And everybody is watching what happens to just, you know, overall savings rates, et cetera. Within that there’s a huge amount of capacity to lend and to drive changes, and I’m sure we’ll touch on this later. And I absolutely sympathize with what Amos has been saying, which is getting the capital and the balance sheet to the right place. There is a huge amount of excess savings in the world—in this region, in Japan, in Northern Europe, in the United States, and our job in finance is—that’s what we do. We take money from the savers and give it to those that want to invest it, and we’ve done it very well in the standard model of the oil and gas sector. As we move into this new sector, that’s the challenge. And that’s why I’m here; that’s why we’re all super engaged.

HADLEY GAMBLE: So less the politics and more the central bank policy.

BERNARD MENSAH: Yeah, the central bank policy is an important—this is in oil and gas. I don’t want to turn it into a finance piece, but it’s something that we—not that we grapple with, but I think in finance we’re cognizant of the fact that that expansion of central bank balance sheets was massive. It drove massive underlying flows, and when it stops and it’s starting to shrink, it will have impacts definitely.

HADLEY GAMBLE: No doubt. No doubt.

Claudio, I want to bring you in on this just a little bit more broadly. Earlier we had the chance to hear from two of our, frankly, experts in the field: His Excellency, Suhail Al Mazrouei, the UAE’s energy minister, as well as Saad Al Kaabi, the energy minister from Qatar, two gentlemen that I have interviewed on multiple occasions. And we heard some comments about 2023 and what that should look like. And one of the comments was that we should forgive Russia. How difficult is that to hear?

CLAUDIO DESCALZI: We have to forget Russia or—


CLAUDIO DESCALZI: Ah, forgive. (Laughter).

No, I don’t know. I think that the war is still there, and it’s not easy to forgive anybody when you kill people, or innocent people, or women and children, and bomb hospitals…(audio breaks).

HADLEY GAMBLE: Bernie, in terms of those financial instruments, what does this look like to you?

BERNARD MENSAH: It has solutions for this. I think it looks like a lot of—I think it looks like a lot of just engagement… across different parts of the capital structure. So… just have a different risk appetite although they’ll have different, you know, return metrics that they might want, which is different to what shareholders of Eni might want or what just my bank, others. We’ve got a structure financing that’s been growing… then you call somebody that Amos might know and he might come in, or she, and figure out how to make that work. The Indonesian just energy structure was interesting. It started off in South Africa.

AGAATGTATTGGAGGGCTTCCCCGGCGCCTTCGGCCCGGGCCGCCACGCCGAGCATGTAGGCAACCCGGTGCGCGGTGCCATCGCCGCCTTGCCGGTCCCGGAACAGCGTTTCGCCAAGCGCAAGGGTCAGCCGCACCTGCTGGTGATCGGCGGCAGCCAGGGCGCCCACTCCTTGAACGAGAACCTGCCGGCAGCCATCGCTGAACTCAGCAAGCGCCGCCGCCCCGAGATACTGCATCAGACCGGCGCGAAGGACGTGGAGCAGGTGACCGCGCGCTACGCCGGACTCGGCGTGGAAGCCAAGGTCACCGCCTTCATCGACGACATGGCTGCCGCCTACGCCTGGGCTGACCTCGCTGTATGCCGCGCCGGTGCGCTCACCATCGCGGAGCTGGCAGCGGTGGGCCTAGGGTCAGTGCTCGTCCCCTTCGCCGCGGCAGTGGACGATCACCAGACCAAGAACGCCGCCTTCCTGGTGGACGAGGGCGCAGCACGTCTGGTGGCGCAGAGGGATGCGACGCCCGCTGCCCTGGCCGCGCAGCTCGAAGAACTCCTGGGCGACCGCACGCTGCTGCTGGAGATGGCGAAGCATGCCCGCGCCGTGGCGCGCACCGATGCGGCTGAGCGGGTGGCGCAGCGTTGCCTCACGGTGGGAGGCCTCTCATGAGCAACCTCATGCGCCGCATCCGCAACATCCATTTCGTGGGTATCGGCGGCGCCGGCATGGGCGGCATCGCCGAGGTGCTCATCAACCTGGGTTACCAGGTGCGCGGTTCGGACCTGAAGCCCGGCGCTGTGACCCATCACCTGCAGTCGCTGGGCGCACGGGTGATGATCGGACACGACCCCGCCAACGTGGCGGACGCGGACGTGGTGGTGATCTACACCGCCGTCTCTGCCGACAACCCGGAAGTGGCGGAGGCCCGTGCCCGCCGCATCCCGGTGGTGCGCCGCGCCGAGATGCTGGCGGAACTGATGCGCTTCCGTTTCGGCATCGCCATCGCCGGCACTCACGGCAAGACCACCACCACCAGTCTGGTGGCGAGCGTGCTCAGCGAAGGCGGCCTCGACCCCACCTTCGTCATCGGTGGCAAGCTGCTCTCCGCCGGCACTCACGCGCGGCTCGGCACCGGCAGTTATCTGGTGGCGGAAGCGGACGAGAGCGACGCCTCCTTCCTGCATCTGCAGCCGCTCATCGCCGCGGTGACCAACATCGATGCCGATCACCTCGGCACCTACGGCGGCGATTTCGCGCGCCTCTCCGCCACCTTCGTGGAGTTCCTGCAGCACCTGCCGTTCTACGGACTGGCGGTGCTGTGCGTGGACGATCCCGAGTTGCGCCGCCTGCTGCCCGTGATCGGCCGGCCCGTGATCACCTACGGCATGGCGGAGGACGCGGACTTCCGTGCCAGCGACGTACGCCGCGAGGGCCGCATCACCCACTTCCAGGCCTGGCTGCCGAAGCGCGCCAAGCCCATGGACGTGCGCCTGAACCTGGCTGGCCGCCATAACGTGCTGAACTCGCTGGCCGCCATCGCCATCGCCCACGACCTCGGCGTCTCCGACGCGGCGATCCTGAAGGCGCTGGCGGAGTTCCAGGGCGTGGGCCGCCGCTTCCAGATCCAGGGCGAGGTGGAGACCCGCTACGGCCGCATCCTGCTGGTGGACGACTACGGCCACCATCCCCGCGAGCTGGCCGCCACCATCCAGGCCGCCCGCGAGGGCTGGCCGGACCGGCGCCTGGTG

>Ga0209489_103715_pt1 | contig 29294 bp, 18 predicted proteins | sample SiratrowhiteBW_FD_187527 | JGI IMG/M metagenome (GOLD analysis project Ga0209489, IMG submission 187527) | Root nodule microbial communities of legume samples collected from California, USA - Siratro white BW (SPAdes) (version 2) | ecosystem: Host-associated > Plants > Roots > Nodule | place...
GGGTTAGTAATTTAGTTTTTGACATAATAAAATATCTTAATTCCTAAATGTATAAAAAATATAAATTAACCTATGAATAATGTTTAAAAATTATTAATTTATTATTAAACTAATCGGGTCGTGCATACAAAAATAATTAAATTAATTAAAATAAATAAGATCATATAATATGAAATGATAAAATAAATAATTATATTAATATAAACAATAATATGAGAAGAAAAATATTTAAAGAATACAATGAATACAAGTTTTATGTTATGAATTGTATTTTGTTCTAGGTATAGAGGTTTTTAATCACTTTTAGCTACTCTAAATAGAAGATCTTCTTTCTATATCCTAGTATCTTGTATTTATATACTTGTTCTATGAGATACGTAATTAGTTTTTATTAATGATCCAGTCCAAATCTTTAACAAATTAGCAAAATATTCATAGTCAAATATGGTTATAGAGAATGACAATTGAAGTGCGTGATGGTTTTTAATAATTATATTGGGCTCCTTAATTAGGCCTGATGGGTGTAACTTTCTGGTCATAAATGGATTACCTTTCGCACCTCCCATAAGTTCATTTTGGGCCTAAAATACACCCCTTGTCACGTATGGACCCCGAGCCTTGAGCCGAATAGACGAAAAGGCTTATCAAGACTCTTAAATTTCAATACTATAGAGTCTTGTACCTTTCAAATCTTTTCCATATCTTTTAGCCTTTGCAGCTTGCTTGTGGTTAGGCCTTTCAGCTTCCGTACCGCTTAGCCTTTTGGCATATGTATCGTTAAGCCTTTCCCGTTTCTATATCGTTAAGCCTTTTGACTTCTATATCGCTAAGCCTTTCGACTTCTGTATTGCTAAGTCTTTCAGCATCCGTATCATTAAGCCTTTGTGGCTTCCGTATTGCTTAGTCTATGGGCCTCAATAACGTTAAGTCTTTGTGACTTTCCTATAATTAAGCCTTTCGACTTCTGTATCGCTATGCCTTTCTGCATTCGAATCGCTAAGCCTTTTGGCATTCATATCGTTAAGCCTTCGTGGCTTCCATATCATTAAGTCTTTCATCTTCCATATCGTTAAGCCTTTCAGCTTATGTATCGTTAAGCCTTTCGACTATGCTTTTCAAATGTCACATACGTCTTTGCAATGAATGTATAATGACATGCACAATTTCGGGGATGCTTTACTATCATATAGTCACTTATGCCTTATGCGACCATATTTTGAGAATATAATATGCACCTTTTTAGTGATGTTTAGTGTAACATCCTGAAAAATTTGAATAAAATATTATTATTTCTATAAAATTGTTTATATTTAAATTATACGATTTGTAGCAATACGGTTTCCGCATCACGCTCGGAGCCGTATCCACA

Perhaps my specific piece is trying to make sure that we do it at scale as quickly as possible. At the moment, my sense is [there are] lots of smaller things. There’s an element of, oh, isn’t this cool, we’ve done this innovative thing for this piece here. But it hasn’t really lit a fire, as I might say. But practically, those things are—those things are happening.


One of the comments that we heard earlier from Mr. Mazrouei, he was, essentially, saying the challenges, the things that he’s worried about, and he said another year of high price fluctuation. Amos, in your mind, is the United States prepared for prices at a hundred dollars? Because when we spoke yesterday on CNBC, there have been suggestions that we could see prices at a hundred, $110 a barrel, and you told me, I just don’t know if prices will get there.

AMOS HOCHSTEIN: And since yesterday, I still don’t know. But I think that there’s a—look, it’s not for us to—we have to prepare for different scenarios and what we’ve done over the last eighteen months in hyperdrive has been to work with consumers and suppliers around the clock.

I mean, I’ve—before the war started, I was making calls to Claudio to ask him, in different scenarios what happens? How do you surge capacity in different markets? And I called others to do the same thing—how do we figure out what that is?

I can’t control what the price is going to be. What I can control is what our reactions are and we had a weird market wherein gas—global prices were rising but it was because of an event. We were taking a product off. A producer took its product off the market all of a sudden in natural gas. We now have—the EU passed a ban on crude and a ban on products. We have a price cap on crude. We may have a price cap on products that would come into play in a few weeks from now. We have to see. We’re all in discussions on that.

So we are—this is a—this is not a regular market where there’s just price fluctuation based on supply and demand. There are real geopolitical events that are affecting that. So I think we do have to be prepared for higher prices and what our responses are. We will be prepared for that. We are looking at those scenarios. We have to be prepared for the reverse and what happens if prices decline and go to a lower level, and how are we opportunistic in the market there in order to continue to ensure our future.